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Conservation Tools Help Producers Make Positive Impacts on Changing Climate

America’s farmers and ranchers are helping put the nation on track to a healthier and more resilient environment in the face of a changing climate. While agriculture only contributes 9 percent of U.S. greenhouse gas emissions, it offers a variety of opportunities to reduce emissions and cut carbon from the atmosphere. The U.S. Department of Agriculture (USDA) is committed to help producers become even better conservation stewards by providing the tools they need to do the job.

The U.S. Drought Monitor: A Resource for Farmers, Ranchers and Foresters

Even before the Dust Bowl days of the 1930s, agricultural producers have recognized the economic and emotional devastation that drought can cause. Recently, the focus has shifted from dealing with drought as an unexpected hazard, to more proactive planning for the inevitability of drought. One of the tools available to producers is the U.S. Drought Monitor (USDM), a weekly map of drought conditions produced jointly by the USDA, the National Oceanic and Atmospheric Administration, and the National Drought Mitigation Center (NDMC) at the University of Nebraska-Lincoln.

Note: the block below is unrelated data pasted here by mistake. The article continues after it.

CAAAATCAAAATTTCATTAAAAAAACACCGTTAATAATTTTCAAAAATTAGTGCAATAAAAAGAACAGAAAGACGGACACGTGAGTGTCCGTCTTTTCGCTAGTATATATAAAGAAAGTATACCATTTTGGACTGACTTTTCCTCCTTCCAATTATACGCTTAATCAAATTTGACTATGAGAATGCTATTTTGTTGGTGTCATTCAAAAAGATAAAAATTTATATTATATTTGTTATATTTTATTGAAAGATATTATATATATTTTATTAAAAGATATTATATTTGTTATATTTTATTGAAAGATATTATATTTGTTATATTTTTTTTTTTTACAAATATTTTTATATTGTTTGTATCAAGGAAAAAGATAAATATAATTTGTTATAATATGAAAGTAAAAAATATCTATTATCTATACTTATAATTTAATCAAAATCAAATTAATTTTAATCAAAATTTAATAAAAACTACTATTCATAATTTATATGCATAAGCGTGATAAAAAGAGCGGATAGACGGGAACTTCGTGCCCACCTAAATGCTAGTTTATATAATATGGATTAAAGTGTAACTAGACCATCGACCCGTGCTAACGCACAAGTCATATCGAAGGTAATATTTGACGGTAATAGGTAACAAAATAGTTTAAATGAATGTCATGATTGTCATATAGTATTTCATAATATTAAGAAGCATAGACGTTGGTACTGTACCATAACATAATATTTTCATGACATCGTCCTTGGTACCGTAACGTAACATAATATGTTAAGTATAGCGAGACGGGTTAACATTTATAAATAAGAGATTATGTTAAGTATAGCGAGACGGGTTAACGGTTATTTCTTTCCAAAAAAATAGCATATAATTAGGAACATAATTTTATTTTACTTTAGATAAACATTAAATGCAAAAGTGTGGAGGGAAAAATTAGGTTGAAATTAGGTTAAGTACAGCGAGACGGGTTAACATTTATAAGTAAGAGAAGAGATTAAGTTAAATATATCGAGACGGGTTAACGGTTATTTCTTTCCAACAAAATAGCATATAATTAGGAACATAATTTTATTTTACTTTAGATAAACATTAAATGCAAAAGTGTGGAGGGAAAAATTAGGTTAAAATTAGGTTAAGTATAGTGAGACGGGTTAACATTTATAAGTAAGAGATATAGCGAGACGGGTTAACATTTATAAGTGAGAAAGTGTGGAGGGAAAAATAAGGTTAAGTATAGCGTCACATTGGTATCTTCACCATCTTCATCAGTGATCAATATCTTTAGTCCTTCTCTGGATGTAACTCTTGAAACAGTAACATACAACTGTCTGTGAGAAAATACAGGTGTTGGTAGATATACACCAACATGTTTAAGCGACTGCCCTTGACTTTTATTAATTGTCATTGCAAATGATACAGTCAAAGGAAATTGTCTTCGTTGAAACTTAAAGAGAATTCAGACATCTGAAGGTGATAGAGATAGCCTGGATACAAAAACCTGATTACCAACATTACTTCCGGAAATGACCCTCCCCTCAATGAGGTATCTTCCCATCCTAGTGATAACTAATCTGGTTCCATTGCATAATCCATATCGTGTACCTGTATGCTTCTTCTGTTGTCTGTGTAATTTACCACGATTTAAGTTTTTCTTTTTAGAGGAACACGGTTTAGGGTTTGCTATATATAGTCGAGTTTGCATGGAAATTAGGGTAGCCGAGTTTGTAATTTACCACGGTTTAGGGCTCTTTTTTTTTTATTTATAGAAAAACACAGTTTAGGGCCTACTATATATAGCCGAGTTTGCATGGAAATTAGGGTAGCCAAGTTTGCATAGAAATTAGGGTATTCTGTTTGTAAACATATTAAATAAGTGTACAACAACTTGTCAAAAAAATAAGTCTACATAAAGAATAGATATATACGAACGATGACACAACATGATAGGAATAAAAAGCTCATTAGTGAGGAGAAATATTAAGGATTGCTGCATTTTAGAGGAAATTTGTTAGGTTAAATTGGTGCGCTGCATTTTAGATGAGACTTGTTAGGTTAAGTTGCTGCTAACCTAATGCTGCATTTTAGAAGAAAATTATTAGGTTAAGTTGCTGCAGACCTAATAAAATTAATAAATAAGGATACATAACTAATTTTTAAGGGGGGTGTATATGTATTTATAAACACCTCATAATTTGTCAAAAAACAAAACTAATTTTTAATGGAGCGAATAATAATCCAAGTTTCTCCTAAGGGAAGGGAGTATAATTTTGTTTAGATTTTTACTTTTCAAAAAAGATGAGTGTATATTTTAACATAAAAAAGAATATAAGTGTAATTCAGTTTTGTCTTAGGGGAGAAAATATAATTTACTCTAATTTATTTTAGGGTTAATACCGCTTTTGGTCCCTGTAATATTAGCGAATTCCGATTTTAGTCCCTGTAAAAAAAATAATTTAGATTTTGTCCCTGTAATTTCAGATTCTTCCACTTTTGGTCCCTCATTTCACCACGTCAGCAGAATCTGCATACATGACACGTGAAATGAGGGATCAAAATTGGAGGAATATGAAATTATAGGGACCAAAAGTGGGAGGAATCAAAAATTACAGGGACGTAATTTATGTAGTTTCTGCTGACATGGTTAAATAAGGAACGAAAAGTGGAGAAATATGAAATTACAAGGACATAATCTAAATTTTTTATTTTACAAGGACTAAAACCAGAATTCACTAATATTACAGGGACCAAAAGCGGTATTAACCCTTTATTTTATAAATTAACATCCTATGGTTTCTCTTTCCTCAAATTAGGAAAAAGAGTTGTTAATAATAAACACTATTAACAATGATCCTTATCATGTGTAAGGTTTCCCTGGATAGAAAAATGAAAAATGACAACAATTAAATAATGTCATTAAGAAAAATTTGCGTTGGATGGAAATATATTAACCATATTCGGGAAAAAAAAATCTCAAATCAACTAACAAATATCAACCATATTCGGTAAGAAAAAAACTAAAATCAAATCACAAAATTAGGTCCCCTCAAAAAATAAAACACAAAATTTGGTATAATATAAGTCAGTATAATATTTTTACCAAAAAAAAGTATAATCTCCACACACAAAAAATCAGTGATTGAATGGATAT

Officials View Producer Efforts to Improve Quality of Chesapeake Bay

“As of 2015, an estimated 18,091,710 people lived in the Chesapeake Bay watershed, up from 17,986,898 in 2014. Experts predict the watershed’s population will surpass 20 million by 2030 and reach 21.4 million by 2040. Each of the 18.1 million people that live in the region affects the Bay: consuming resources, altering the landscape and polluting the air and water.” -- Chesapeake Bay Program

USDA Programs Empower Arkansas Farmer

From the time Brittany Caskey was a toddler, she lived her life in the dirt and on tractors, learning from an early age the kind of work it takes to make things grow.

In the small community of Hunter, in Woodruff County Arkansas, Caskey grew up with a dream of becoming a farmer. In 2017, the 26-year-old’s dream came to fruition with help from USDA.